* Pilger’s “War on Democracy” has a powerful section about this. While there’s plenty of silly things about the movie, the Chilean scenes in particular made me grateful that we do live in country where it’s simply not acceptable to leave families forced to search scrap heaps to find food for their babies.

  16. NPOV says:

    And no, I can’t believe I just used a footnote on a footnote in the above post either.

  17. NPOV says:

    Oops, sorry, of course the UK does have a UK-imposed minimum wage. There doesn’t seem to be much correlation that I can see between minimum wages and employment levels though.

  18. Tim Quilty says:

    There will always be frictional unemployment – people changing jobs, making lifestyle shifts, that sort of thing. But we’re talking about structural unemployment – people who want, (at least theoretically) to work but can’t find a job. I’m pretty sure there is no reason for this to exist in a free market. You could enlighten me.

    I’ve never been to Chile, (or watched anything by Pilger, for that matter), but one big difference between Pinochet and Australia would have to be democracy, which will limit reforms to a slow and steady pace. People can argue the merits of Chile’s reforms and whether in the long run it lead to the greatest good for the greatest number – the claims of which seem to justify any amount of misery and murder when performed by good marxist governments – but it only has limited if any relevance to what we could or would do in Aus. (And I’m guessing Chile didn’t have a NIT to ease the transition?)

    I always understood Iceland had high unemployment, (and high levels of temporary migrant workers to fill jobs the Icelanders would rather not do). Things may have changed recently, or perhaps it’s all in the way you measure your statistics?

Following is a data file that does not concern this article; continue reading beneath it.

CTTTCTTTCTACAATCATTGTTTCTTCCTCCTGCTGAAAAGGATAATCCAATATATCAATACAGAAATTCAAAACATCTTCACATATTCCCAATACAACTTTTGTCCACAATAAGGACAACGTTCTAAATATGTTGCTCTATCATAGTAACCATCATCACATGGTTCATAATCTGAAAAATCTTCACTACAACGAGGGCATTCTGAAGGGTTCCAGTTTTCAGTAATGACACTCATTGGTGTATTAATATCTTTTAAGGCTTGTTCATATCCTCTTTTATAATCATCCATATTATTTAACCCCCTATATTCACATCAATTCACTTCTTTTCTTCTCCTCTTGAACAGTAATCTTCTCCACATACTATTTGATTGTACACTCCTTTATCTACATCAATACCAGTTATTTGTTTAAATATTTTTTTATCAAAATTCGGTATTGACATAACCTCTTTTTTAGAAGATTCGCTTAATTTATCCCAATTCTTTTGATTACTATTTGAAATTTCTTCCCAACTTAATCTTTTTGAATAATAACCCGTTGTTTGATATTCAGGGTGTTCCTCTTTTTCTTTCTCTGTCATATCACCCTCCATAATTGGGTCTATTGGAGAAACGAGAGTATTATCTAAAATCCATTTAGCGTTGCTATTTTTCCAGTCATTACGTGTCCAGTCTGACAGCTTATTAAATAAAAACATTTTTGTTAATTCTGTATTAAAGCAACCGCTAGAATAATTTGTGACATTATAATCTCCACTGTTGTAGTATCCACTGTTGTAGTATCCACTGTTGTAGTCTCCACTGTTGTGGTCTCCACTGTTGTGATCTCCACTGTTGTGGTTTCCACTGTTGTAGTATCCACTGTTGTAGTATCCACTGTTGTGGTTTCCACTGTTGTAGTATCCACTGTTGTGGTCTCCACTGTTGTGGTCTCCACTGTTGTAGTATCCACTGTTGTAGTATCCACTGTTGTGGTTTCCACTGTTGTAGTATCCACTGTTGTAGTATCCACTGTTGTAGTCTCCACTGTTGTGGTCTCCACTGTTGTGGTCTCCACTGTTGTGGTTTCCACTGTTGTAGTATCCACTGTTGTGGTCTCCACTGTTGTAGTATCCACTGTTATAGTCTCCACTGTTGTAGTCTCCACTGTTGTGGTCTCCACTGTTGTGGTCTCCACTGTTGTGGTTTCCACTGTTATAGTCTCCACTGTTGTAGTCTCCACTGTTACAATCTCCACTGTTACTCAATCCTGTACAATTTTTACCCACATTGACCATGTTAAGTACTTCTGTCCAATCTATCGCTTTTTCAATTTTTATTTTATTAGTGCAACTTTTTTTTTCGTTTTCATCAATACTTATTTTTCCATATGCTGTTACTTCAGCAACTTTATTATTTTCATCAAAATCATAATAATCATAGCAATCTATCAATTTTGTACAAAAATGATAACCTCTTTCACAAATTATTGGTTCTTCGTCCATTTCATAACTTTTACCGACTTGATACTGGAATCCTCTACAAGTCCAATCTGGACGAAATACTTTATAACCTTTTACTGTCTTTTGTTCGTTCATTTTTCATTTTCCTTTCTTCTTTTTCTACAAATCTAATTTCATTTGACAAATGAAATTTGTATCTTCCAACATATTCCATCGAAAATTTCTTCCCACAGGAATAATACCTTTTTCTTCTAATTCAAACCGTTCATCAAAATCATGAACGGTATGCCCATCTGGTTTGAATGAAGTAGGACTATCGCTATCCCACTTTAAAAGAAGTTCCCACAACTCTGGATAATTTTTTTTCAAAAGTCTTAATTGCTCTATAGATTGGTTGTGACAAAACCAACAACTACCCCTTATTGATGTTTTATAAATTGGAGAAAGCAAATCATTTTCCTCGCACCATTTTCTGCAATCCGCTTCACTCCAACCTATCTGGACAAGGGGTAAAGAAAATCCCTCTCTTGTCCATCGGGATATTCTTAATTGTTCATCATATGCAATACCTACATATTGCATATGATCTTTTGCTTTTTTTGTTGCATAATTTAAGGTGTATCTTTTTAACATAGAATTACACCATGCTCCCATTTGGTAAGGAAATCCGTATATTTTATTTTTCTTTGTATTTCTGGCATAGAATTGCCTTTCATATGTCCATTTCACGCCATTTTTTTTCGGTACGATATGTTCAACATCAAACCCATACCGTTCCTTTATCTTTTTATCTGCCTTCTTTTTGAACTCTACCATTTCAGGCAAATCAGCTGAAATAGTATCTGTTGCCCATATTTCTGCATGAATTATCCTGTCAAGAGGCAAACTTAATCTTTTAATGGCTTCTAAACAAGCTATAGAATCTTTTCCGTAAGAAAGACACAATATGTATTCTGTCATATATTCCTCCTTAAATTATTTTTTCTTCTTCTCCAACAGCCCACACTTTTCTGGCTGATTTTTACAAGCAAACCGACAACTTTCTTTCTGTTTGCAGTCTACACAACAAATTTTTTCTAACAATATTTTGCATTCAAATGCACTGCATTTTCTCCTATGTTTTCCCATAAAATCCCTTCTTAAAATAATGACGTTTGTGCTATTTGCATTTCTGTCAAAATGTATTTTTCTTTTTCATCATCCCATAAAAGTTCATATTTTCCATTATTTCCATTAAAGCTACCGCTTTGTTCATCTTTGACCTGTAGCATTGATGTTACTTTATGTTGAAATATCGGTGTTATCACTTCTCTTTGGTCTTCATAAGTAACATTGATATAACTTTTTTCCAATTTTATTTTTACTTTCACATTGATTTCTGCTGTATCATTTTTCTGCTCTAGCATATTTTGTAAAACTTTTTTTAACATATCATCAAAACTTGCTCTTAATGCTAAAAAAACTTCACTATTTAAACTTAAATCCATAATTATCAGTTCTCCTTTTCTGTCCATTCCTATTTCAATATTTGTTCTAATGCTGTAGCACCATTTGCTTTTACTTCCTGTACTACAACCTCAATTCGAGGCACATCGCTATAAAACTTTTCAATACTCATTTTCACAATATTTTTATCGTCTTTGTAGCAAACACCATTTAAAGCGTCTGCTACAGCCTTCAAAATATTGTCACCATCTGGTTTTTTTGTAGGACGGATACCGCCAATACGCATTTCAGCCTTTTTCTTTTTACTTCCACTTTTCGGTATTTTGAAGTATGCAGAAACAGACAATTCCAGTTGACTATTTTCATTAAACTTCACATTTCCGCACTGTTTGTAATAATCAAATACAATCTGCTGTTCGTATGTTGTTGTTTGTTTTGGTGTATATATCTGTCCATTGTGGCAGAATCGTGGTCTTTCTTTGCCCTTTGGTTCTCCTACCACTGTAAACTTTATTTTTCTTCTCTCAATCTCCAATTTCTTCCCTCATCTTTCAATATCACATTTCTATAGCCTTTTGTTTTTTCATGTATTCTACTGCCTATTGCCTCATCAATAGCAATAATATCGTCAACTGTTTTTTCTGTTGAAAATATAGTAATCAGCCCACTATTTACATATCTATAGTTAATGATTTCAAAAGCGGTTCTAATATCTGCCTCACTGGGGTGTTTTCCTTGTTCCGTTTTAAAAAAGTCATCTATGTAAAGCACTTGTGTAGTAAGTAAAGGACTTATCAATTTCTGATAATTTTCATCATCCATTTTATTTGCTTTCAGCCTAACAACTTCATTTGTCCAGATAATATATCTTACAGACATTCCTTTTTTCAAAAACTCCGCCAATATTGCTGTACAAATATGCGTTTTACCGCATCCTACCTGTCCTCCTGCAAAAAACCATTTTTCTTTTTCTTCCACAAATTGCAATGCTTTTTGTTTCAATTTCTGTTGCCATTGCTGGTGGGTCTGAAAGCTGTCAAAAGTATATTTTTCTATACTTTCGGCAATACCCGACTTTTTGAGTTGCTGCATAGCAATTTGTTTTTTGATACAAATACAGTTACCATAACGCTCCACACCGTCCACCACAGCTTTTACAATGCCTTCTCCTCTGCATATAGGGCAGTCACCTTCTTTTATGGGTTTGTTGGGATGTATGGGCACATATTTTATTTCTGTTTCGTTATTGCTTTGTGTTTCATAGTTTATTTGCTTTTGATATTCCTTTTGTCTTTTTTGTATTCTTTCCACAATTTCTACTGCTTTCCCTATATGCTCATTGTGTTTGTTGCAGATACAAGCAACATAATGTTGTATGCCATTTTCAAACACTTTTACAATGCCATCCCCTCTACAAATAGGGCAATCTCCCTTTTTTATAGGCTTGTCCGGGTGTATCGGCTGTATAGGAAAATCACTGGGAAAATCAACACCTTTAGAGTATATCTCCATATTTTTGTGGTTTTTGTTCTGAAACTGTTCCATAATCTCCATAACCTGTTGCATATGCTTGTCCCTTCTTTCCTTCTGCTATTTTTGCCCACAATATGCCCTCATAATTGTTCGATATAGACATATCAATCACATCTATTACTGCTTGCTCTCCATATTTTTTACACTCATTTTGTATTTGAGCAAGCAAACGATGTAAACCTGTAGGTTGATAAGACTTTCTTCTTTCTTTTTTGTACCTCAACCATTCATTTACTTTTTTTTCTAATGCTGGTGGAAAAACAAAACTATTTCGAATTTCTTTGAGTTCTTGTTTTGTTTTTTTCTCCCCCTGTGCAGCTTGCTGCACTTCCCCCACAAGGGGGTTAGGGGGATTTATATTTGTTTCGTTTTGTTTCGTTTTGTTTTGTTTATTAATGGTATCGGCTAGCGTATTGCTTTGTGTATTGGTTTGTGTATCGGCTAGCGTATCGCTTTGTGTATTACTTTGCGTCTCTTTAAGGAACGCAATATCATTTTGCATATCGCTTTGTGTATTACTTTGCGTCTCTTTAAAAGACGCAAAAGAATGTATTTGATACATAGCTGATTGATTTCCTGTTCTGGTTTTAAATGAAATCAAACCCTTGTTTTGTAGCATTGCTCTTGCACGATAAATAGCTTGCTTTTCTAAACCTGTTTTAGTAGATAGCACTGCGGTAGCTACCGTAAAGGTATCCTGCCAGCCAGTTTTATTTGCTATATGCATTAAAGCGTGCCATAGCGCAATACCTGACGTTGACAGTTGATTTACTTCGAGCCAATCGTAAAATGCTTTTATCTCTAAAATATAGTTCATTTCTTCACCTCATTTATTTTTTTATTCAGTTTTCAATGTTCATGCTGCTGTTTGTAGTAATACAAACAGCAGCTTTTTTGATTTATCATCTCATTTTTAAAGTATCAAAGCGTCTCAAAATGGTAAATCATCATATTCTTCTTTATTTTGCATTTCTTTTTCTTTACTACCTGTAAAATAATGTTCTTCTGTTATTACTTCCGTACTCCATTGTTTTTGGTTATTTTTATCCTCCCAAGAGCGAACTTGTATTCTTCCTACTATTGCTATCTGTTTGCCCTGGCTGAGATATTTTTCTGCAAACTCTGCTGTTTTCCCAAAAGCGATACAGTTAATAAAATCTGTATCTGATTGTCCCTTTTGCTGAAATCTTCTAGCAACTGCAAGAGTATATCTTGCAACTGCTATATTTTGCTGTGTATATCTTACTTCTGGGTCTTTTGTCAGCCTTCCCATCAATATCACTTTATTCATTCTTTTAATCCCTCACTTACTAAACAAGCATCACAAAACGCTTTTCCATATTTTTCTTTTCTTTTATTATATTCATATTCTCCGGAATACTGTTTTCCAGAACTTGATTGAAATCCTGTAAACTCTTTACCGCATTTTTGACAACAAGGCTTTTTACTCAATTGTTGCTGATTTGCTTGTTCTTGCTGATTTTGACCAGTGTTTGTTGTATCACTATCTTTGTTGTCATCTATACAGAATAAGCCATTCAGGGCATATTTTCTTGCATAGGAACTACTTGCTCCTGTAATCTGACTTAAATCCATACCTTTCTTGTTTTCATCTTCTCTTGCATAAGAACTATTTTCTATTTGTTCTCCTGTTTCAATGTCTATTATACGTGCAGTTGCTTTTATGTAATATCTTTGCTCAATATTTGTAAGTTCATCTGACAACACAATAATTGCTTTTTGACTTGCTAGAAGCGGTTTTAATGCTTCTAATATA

19. Patrick says:

    The whole negative income tax idea is basically silly – as soon as it would be introduced every low income earner would suddenly find themselves receiving $9000 less from their employer and getting $9000 from the government.

    Anyone who genuinely believes that the market for low-income employment is that responsive and efficient surely has to accept that the NIT would massively reduce unemployment!!

    I cant see any evidence that lower government spending is not something Australia is likely to benefit from.

    Nor I. Glad we agree.

    And people earning $100K can surely afford to be paying a lot more than 21% in tax – indeed this is surely necessary without slashing government spending way below what would ever be politically feasible in Australia.

    At present, if they earn $100k super inclusive, have no deductions and make no additional super payments, they would pay less than 25 per cent. Next year they will pay about 23.5 per cent, I think. So I would suggest that we could afford it.

    If we wanted to look to a low, but realistic unemployment rates, we could do worse than the following countries, all of which have consistently done better than Australia in recent years: Switzerland (~3.3%), Norway (~3.0%), UK (~2.9%) [which UK? – wtf?], Iceland (~1.3%). All of them big government type states*

    I am sure, btw, that you don’t realistically think we can learn much from Iceland, population <1,000,000, in the midst of a banking crisis with interest rates around 17 per cent??

    I am equally sure that you would hate Switzerland’s xenophobia. Since I don’t believe the UK figure, that leaves us Norway as a model, and all our public policy dilemmas are solved – we just need a bit more oil.

  20. Denmark is a state with no minimum wage and very free labour markets (much freer than anything mooted under the WorkChoices regime), but something akin to an NIT when it comes to welfare. This makes it easy for people to leave jobs they hate. It doesn’t pay to be doctrinaire about this stuff – Sweden has an entirely voucherised education system, for example, but is welfarist in other respects.